Excuse Me

This morning in church I happened to sit at the end of a row with many empty seats in the middle. Attendance seemed low due to a concurrent event, so there were a number of available seats.

A couple came in and asked if they could squeeze past me to get to the middle of the row. I moved my stuff, stood up, and let them by. It was no big deal, but I’ve often wondered why people gravitate towards the middle seats when others are available. A lot of us latecomers just slide into the end seats.

A few minutes later, another couple walked up. They simply stood there. I thought, “do they want me to move?” For a fleeting moment I was tempted to just sit there until they said something, but I moved my stuff, stood up, and they squeezed past. They did not say “excuse me” or even nod in thanks. “Hmm,” I thought. “Typical.”

When the service was wrapping up, the second couple was discussing whether they should leave and stood up a bit early. I wanted to finish listening to what the pastor was saying. But they again walked toward me without an “excuse me” or a “thanks” after I stepped out into the aisle for them to go past. And I missed what the pastor said.

They weren’t worried about being disruptive or quiet because they were already talking. They were in high spirits, so didn’t seem to be having a bad day. I couldn’t invent an excuse for them. I wanted to, because this was church, and surely they had a legitimate reason for forgetting an acknowledgment.

The point here is not that it’s difficult to move; my frustration is the increasing number of people who seem to have forgotten basic manners. I was just discussing this with a friend the other day, and the same self-centeredness that can influence bad driving seems to be at work here. Some people just seem to have minimal to no awareness of how their actions affect others.

There are two situations in which I have noticed an appalling lack of manners more and more in recent years. One is when I’m shopping for greeting cards. A lot of cards have crude humor or aren’t that funny, so it can take time to find the right card.

As I’m idling in the card aisle, sauntering up and down the rows of overpriced paper products, there’s usually several other people doing the same thing. Sometimes I wind up laughing with others about cards or exchanging recommendations for the right cards. But more often than not, someone barges right in front of me and either grabs something or plants themselves there without the slightest acknowledgement that I’m in that space.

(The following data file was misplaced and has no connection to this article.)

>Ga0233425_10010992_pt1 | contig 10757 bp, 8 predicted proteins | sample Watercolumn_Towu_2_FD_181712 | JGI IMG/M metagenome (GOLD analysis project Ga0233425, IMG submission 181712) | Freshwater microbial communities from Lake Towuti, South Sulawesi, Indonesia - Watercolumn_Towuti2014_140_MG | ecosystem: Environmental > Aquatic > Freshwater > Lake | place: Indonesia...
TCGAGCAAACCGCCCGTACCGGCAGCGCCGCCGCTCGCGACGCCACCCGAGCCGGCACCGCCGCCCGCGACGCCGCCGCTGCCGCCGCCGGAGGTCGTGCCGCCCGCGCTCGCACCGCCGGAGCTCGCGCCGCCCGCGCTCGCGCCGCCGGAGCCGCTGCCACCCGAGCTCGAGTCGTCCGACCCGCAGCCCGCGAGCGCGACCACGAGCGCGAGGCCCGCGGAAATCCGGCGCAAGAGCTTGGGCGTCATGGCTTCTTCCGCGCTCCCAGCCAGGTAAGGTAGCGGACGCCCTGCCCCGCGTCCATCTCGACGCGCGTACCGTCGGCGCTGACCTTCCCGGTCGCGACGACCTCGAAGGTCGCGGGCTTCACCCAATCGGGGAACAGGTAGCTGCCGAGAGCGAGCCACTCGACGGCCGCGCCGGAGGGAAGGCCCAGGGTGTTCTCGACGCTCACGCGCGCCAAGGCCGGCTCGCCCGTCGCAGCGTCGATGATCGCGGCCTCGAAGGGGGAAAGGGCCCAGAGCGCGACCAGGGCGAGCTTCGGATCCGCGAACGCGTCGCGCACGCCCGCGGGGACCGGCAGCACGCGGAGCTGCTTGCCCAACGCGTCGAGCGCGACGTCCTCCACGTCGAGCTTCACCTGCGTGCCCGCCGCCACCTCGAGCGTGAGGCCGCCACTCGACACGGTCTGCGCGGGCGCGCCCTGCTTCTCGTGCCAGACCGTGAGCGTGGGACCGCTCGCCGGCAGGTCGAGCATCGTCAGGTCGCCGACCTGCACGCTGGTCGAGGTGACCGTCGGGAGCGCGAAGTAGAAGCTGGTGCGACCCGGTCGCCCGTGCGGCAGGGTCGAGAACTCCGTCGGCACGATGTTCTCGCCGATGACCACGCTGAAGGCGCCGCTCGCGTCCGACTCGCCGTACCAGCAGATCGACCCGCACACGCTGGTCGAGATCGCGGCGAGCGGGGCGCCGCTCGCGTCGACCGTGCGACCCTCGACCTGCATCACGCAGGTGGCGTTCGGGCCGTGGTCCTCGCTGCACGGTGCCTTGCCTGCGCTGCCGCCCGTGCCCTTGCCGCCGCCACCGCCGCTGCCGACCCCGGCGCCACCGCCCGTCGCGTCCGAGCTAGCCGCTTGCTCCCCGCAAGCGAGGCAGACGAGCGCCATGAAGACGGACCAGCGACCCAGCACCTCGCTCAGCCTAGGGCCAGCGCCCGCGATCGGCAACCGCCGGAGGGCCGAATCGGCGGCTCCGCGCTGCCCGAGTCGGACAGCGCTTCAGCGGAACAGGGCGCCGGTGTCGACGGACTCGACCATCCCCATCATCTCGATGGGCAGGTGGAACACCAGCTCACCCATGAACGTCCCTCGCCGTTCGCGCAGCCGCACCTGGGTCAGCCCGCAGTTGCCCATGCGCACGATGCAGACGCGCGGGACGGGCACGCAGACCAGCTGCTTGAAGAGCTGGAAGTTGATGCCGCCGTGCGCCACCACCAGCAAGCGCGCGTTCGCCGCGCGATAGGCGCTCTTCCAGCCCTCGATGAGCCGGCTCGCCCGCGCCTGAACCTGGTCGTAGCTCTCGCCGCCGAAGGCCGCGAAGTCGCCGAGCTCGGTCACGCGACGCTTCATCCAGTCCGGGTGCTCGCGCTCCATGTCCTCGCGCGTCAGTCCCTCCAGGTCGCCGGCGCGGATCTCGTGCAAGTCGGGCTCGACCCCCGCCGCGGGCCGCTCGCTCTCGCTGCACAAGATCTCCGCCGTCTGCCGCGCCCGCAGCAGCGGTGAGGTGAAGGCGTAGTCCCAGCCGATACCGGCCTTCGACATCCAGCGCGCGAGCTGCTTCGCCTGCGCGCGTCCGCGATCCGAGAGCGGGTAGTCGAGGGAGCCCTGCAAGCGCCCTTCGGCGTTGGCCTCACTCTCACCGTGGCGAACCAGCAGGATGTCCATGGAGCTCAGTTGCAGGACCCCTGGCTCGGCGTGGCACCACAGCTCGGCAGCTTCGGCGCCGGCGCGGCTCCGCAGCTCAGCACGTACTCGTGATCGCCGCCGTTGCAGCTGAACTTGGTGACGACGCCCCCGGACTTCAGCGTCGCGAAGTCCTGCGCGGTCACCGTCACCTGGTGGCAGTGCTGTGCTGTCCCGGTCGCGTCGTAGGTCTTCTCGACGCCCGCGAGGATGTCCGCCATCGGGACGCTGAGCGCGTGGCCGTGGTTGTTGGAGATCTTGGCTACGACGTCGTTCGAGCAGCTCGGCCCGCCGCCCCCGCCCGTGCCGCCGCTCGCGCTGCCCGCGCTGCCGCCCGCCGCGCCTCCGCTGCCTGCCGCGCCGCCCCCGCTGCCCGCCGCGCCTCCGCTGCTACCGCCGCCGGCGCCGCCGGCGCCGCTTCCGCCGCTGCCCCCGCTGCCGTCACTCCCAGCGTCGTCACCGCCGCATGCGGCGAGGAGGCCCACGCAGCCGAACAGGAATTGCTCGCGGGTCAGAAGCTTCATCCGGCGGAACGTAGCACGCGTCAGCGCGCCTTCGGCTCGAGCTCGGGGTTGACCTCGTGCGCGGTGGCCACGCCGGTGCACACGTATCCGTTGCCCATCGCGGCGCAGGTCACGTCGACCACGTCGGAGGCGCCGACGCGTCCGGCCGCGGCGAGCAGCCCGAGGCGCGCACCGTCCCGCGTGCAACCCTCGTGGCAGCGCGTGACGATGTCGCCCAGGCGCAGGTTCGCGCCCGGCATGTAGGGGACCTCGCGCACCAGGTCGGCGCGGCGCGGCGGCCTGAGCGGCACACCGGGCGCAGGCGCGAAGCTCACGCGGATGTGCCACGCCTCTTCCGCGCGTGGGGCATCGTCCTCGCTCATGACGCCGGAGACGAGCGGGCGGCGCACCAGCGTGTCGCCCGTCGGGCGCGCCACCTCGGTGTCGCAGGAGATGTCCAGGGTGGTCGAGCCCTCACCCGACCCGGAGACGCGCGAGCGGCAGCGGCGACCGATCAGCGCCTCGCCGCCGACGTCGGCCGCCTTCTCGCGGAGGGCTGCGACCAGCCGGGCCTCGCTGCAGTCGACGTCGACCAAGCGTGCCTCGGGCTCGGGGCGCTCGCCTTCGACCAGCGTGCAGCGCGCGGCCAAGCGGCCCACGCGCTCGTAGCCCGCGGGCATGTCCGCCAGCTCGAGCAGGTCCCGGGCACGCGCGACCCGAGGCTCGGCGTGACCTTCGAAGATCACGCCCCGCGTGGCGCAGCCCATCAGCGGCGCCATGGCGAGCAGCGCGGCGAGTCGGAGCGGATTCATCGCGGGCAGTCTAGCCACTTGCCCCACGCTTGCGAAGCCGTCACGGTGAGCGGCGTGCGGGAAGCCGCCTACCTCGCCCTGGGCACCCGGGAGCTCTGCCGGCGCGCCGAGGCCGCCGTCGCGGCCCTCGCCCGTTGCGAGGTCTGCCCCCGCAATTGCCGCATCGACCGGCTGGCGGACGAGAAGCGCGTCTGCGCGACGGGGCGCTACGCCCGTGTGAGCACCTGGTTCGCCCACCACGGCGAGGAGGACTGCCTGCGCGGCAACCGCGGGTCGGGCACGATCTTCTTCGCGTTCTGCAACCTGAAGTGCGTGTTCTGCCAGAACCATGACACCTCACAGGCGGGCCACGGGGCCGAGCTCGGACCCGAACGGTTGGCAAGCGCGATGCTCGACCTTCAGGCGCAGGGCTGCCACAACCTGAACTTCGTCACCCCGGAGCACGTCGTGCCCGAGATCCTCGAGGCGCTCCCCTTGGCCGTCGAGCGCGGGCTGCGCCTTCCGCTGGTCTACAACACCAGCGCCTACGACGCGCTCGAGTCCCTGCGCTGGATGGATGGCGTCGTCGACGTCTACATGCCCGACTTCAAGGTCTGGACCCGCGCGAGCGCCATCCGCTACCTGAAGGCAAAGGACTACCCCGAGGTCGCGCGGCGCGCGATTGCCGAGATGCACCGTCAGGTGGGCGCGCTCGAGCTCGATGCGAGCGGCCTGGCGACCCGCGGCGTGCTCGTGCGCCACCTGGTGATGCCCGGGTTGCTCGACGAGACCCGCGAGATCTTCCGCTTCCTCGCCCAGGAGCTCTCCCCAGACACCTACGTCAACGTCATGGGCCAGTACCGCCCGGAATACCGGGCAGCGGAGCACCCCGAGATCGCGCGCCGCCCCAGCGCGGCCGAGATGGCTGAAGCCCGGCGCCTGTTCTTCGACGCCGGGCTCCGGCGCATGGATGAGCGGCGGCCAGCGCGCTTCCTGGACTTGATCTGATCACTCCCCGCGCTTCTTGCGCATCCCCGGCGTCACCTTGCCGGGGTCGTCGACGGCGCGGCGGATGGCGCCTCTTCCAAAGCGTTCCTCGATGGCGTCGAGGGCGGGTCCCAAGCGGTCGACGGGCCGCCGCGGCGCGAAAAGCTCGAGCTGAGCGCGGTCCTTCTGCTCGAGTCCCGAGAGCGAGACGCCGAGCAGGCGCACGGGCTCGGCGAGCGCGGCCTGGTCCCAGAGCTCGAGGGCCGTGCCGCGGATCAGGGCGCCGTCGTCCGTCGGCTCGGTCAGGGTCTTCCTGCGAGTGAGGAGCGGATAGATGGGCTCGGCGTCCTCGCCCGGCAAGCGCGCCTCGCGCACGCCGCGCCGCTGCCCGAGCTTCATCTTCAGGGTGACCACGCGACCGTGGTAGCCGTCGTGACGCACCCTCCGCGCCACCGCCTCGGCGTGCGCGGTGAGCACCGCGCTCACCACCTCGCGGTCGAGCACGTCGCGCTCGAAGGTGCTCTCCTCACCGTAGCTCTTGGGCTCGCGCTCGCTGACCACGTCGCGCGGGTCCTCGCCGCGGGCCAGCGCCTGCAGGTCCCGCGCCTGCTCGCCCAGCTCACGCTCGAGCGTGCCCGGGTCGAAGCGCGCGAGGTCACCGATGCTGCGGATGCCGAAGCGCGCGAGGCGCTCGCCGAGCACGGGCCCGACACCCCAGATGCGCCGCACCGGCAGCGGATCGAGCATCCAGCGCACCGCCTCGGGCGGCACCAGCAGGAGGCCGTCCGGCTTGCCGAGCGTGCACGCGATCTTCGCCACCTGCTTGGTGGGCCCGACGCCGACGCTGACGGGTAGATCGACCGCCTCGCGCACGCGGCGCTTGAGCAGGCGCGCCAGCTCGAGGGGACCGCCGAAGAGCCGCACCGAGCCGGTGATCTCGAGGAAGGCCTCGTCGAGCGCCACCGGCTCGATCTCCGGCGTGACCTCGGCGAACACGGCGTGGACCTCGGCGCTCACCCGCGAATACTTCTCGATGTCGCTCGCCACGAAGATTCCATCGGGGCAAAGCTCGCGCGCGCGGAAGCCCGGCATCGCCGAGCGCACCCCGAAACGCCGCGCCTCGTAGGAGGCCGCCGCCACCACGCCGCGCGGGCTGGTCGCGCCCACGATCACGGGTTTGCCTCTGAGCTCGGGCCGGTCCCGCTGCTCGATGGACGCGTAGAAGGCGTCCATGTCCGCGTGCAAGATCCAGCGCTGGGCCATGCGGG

Again, I don’t mind moving. I don’t own the church seat or the card section. It’s just common courtesy to say “excuse me” when you need to get in front of or by someone. Several times I’ve been so irritated by this behavior that I’ve said, “excuse you” or “am I in your way?” to alert people to their rudeness (or state of oblivion). I’m working towards a less bristly “oh, do you need me to move over?”

I’m not a doormat and don’t feel that I have a faith-based or ethical obligation to accommodate rudeness. It’s not right to react aggressively or be just as rude in return, but if we all become doormats and slink meekly away, this behavior will persist. This is true of all bad behaviors, whether we’re talking about sexual harassment, domestic violence, bullying, and other byproducts of the human condition.

The grocery store also seems to be a cesspool of forgotten manners. Years ago, when I’d just gotten out of a walking cast for a foot fracture, a little boy and his sister were goofing off in the checkout line. Okay, that’s normal. But then the little boy, in full view of his mother, squeezed between me and the checkout counter as if I were a jungle gym, stepping right on my feet. I looked at the mother, who said nothing.

The greeting card aisle phenomenon happens in other parts of grocery stores. I’ll be standing close to a shelf staring at the multitude of canned beans when someone sails in front of me and takes over. “Am I invisible?” I wonder, then remind myself it has nothing to do with me. People are omitting their manners for whatever reason (low blood sugar? brainwashed by MTV?).

This also happens at the check stand. Countless times I’ve been standing at the counter paying for my purchase when someone either a) starts piling their purchases in front of me as if I’m supposed to move or b) stands uncomfortably close as if to signal to me that I should have moved on already. I’ve started to stay near the cashier until they hand me the receipt, which is normal except to those who try to take over the space without waiting their turn.

On a related subject, have you ever noticed how quickly baggers work? They must get a really good workout being on their feet for hours sorting groceries into appropriate carryout containers. They almost always tell me, “have a nice day,” yet I don’t hear a lot of people telling them thank you for being so efficient. So a few years ago I decided to always thank the baggers, who are often teenagers whose behaviors and principles are still being formed.